So I was really happy and really excited when I came across this article about some pit bulls that not only found new homes, but also got new jobs. First, there’s Kiah. She’s “the first-ever pit bull K9 officer in the state of New York.”

As author Laura Goldman explains, “Kiah joined the Poughkeepsie Police Department after being rescued from a Texas shelter, where she’d ended up after her owner was arrested for animal cruelty.”

From what I understand, the department got her for free after a San Antonio, Texas-based business that specializes in training K9s teamed up with a New York-based organization devoted to saving pit bulls.

Generally speaking, law enforcement agencies have two options when it comes to their K9 programs. They either budget a small fortune for acquisition and training or they pursue other funding sources.  So by working together to send Kiah to Poughkeepsie, the Texas business and New York pit bull advocacy group saved the Poughkeepsie PD a lot of money. More importantly, they ensured that Kiah got a new home and a good job.

And clearly Kiah is a natural when it comes to police work and public relations.

“When they’re not at their jobs, Kiah and her partner, Officer Justin Bruzgul, visit schools and conferences to educate people about the importance of animal rescue,” Goldman explains. “Kiah is also a pit bull ambassador, showing that any dog breed can have amazing underlying potential.”

While Kiah was the first of her breed to become a K9 in New York, she is not alone. Law enforcement agencies across the country are welcoming rescued pit bulls to their ranks.

You can read more about K9 Wilson, K9 Mollie, K9 Libby, and K9 Ruby, here.

This time a pit bull was the victim

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Every once in a while, I come across a story that makes me cry. This week I found two.

A Real Tear-Jerker

The first one was an article I found on To sum it up, the story is about a man who was afraid of pit bulls — and was scared to death of what his wife’s pit bull-mix might do to their newborn baby. As it turned out, the pit bull-Lab cross loved the little girl. As they grew up together, the bond between the girl and her dog got even stronger.

But one day, everything went horribly wrong. The man, Greg Heynen, claims some neighborhood children poisoned Zack — the pit bull-cross who faithfully followed his daughter to bed every night. Zack died and for the first time, Greg’s daughter didn’t have her faithful companion by her side as she climbed the stairs at bedtime.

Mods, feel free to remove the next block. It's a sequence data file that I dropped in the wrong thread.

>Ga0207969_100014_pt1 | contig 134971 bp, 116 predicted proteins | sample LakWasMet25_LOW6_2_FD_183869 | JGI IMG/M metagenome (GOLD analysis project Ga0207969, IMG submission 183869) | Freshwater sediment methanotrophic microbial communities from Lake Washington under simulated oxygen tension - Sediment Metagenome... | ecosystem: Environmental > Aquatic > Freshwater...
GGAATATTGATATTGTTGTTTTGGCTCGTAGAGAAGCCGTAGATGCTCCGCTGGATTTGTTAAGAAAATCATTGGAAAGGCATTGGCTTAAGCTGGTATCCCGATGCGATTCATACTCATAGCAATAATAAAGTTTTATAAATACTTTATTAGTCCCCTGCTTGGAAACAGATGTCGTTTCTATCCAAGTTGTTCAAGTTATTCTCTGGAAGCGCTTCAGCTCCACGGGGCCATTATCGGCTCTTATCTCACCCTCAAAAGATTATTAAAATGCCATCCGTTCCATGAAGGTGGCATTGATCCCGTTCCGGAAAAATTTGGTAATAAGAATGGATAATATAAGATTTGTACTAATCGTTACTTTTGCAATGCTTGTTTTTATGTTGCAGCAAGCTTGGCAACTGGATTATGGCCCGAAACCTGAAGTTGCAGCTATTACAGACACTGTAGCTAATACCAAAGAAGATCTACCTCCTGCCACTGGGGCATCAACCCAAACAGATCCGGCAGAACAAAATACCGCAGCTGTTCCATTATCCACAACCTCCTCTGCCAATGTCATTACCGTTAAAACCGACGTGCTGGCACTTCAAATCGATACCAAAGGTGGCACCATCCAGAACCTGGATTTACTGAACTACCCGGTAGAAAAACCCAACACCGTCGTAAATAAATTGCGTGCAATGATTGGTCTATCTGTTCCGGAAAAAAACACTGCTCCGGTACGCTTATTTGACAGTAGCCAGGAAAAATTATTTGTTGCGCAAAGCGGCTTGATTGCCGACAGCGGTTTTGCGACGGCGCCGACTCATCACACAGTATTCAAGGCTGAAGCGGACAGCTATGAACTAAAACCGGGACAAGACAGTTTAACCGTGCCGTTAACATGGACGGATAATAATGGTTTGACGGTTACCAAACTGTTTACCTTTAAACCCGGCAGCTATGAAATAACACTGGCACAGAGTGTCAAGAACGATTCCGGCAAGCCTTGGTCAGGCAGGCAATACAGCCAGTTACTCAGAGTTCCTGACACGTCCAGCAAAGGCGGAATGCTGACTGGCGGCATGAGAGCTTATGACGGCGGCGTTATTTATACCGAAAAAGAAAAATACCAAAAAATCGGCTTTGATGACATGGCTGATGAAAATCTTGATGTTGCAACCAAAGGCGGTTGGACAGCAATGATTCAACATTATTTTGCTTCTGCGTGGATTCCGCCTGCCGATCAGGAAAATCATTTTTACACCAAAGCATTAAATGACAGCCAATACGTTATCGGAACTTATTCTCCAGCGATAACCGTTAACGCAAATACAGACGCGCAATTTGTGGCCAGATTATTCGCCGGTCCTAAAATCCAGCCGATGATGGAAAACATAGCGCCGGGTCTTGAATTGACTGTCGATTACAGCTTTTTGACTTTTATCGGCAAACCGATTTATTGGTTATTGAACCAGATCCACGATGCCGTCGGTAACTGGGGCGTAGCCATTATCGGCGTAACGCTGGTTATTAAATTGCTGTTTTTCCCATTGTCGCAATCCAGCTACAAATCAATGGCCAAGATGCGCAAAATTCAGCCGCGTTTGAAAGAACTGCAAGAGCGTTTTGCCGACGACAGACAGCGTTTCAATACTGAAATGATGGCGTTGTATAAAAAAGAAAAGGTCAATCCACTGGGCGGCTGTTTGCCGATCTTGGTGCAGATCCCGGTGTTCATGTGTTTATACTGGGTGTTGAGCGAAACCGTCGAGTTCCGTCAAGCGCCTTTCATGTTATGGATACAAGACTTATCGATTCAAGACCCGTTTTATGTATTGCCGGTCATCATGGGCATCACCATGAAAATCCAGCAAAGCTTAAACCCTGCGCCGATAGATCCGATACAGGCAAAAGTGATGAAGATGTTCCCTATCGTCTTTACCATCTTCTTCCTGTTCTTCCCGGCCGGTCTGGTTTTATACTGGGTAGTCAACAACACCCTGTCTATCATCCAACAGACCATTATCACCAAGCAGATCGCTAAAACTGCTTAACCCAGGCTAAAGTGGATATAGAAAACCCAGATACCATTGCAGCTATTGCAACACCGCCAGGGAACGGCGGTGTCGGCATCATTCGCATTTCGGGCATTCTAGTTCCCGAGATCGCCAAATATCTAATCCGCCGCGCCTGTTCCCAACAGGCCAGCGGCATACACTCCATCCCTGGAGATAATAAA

That’s when Greg’s own dog, Sam, stepped in. Somehow sensing the little girl’s distress, Sam escorted the little girl upstairs that night — and continued the tradition until his death six years later.

Needless to say, a lot of people commented on this story. Some of them said it made them cry. Others expressed outrage that children killed Zack. One even said that they should be poisoned as well. Others said they should be thrown in jail. Most agreed they should be punished in some way.

I agree. If these children deliberately poisoned Zack, they should be punished to the fullest extent of the law. If permitted under state law, I would charge and try them as adults. Not only did they (allegedly) kill an innocent animal — they robbed a little girl of the rest of her childhood with her best friend. They robbed the Heynen family of a loyal and loving pet.

More importantly, if this was a deliberate act, these children demonstrated the depraved indifference characteristic of hard-core criminals. This is no exaggeration. Scientific studies provide irrefutable proof that children capable of harming animals can and sometimes do grow up to become serial killers.

Leo’s Story

The other story is one that hits closer to home. In fact, it’s about one of the dogs at the animal shelter where I have volunteered for almost three years.

Take me home! A dog up for adoption and an Adopt-a-Dog volunteer. Photo by A. Bogdanovic
An Adopt-a-Dog volunteer with a dog up for adoption at the annual Puttin’ on the Dog show in Greenwich last September. Photo by A. Bogdanovic

At this point, Leo, another pit bull-mix, has been at the shelter almost as long as I have. He came to Adopt-A-Dog in Armonk, N.Y., after a Good Samaritan spotted him by the side of a busy highway and rescued him in the spring of 2014.

He’s such an awesome dog that everyone at the shelter thought a family would adopt him pretty quickly. But a couple of things seemed to work against him from the beginning. For one thing, he will do best in a home with older teenagers. Secondly, he will be happiest in a household without any other pets.

The good news is that he’s thrived in the shelter’s enrichment and training program. He loves agility and he loves to swim, so he’d be a perfect companion for someone who needs a training partner!

You can learn more about Leo by clicking on the “What’s up at Adopt-A-Dog?” link in the sidebar here at tomorrow. You can also visit his profile page on the shelter’s website.

Finally, if you live in the New York metropolitan area and are interested in learning more about Adopt-A-Dog, you can also visit the shelter during our open house and adoption event on Saturday, April 23. The event, at 23 Cox Avenue in Armonk, N.Y., will be held from 10 a.m. to 3 p.m. We look forward to seeing you there!